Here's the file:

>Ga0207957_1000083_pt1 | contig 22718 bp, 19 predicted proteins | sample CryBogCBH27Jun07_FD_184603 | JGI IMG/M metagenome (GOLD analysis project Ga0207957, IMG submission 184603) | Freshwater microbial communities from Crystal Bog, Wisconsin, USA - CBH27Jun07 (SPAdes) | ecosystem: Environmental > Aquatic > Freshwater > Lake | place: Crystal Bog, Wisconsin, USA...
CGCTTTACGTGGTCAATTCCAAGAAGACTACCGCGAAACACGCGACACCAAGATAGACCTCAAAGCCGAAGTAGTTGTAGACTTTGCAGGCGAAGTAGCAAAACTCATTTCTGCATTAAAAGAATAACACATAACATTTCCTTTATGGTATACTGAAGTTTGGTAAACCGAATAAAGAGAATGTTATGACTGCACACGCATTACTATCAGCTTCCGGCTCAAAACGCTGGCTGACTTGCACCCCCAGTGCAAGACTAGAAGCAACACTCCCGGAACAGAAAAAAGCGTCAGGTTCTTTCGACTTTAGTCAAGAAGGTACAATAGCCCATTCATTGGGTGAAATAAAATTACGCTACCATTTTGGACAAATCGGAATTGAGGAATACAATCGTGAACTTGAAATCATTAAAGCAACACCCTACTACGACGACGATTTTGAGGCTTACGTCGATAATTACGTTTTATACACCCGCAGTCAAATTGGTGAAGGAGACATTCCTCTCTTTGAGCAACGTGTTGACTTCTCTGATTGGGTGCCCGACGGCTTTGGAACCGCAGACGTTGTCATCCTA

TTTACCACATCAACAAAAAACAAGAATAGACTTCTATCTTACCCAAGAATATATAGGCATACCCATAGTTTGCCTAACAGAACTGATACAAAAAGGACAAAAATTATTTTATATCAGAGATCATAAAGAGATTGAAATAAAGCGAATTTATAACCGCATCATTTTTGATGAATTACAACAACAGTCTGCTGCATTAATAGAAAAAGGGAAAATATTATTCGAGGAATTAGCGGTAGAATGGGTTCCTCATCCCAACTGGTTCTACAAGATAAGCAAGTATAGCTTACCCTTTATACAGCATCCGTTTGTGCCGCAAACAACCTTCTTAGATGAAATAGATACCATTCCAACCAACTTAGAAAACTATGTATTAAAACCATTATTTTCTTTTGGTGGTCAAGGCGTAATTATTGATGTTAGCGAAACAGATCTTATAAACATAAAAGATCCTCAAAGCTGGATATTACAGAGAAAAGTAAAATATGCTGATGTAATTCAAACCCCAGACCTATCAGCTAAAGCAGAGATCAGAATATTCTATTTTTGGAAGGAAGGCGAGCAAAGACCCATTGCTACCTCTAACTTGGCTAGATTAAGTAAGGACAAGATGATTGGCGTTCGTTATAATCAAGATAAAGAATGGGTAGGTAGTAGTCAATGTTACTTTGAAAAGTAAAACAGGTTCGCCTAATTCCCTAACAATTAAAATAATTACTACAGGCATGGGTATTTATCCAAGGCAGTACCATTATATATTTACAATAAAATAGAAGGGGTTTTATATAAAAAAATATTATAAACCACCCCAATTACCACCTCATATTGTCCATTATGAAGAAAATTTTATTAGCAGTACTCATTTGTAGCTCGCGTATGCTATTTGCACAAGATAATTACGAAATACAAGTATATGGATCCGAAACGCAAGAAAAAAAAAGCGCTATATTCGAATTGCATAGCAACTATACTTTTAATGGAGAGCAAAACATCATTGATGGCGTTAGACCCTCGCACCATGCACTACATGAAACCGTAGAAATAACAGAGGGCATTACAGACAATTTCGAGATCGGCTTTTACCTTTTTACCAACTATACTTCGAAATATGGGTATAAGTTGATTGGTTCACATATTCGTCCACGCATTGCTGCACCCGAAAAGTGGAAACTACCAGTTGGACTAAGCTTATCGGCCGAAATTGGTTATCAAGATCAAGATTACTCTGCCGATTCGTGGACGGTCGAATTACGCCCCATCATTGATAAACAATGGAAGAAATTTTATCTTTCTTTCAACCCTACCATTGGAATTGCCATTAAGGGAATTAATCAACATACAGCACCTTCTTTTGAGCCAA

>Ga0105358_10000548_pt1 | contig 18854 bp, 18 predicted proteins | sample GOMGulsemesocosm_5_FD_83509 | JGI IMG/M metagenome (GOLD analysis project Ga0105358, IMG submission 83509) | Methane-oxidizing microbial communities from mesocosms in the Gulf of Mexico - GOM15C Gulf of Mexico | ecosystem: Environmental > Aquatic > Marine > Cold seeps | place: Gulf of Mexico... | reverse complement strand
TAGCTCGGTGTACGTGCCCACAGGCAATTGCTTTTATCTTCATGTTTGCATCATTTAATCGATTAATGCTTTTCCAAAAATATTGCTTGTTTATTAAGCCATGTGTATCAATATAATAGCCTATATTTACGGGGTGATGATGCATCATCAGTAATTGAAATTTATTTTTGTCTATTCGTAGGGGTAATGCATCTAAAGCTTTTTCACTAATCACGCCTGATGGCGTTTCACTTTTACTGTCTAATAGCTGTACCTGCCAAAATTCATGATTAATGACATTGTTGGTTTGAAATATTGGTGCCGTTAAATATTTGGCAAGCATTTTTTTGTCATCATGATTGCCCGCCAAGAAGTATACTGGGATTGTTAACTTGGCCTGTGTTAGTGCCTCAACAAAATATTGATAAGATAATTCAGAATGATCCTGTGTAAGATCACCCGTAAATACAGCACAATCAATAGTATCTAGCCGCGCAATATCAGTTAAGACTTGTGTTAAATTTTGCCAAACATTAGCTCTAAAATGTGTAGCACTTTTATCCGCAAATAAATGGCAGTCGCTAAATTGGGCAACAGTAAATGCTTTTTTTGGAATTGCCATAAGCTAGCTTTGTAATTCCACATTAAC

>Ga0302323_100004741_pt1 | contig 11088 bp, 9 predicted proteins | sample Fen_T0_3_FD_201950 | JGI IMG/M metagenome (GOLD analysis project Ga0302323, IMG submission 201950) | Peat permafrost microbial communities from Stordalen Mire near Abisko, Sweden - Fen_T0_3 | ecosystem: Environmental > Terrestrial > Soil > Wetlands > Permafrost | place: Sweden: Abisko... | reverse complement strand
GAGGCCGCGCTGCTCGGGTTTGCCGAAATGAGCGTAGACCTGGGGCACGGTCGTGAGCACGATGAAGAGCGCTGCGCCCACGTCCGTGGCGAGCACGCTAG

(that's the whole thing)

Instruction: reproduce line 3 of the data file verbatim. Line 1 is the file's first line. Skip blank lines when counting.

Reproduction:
TTTACCACATCAACAAAAAACAAGAATAGACTTCTATCTTACCCAAGAATATATAGGCATACCCATAGTTTGCCTAACAGAACTGATACAAAAAGGACAAAAATTATTTTATATCAGAGATCATAAAGAGATTGAAATAAAGCGAATTTATAACCGCATCATTTTTGATGAATTACAACAACAGTCTGCTGCATTAATAGAAAAAGGGAAAATATTATTCGAGGAATTAGCGGTAGAATGGGTTCCTCATCCCAACTGGTTCTACAAGATAAGCAAGTATAGCTTACCCTTTATACAGCATCCGTTTGTGCCGCAAACAACCTTCTTAGATGAAATAGATACCATTCCAACCAACTTAGAAAACTATGTATTAAAACCATTATTTTCTTTTGGTGGTCAAGGCGTAATTATTGATGTTAGCGAAACAGATCTTATAAACATAAAAGATCCTCAAAGCTGGATATTACAGAGAAAAGTAAAATATGCTGATGTAATTCAAACCCCAGACCTATCAGCTAAAGCAGAGATCAGAATATTCTATTTTTGGAAGGAAGGCGAGCAAAGACCCATTGCTACCTCTAACTTGGCTAGATTAAGTAAGGACAAGATGATTGGCGTTCGTTATAATCAAGATAAAGAATGGGTAGGTAGTAGTCAATGTTACTTTGAAAAGTAAAACAGGTTCGCCTAATTCCCTAACAATTAAAATAATTACTACAGGCATGGGTATTTATCCAAGGCAGTACCATTATATATTTACAATAAAATAGAAGGGGTTTTATATAAAAAAATATTATAAACCACCCCAATTACCACCTCATATTGTCCATTATGAAGAAAATTTTATTAGCAGTACTCATTTGTAGCTCGCGTATGCTATTTGCACAAGATAATTACGAAATACAAGTATATGGATCCGAAACGCAAGAAAAAAAAAGCGCTATATTCGAATTGCATAGCAACTATACTTTTAATGGAGAGCAAAACATCATTGATGGCGTTAGACCCTCGCACCATGCACTACATGAAACCGTAGAAATAACAGAGGGCATTACAGACAATTTCGAGATCGGCTTTTACCTTTTTACCAACTATACTTCGAAATATGGGTATAAGTTGATTGGTTCACATATTCGTCCACGCATTGCTGCACCCGAAAAGTGGAAACTACCAGTTGGACTAAGCTTATCGGCCGAAATTGGTTATCAAGATCAAGATTACTCTGCCGATTCGTGGACGGTCGAATTACGCCCCATCATTGATAAACAATGGAAGAAATTTTATCTTTCTTTCAACCCTACCATTGGAATTGCCATTAAGGGAATTAATCAACATACAGCACCTTCTTTTGAGCCAA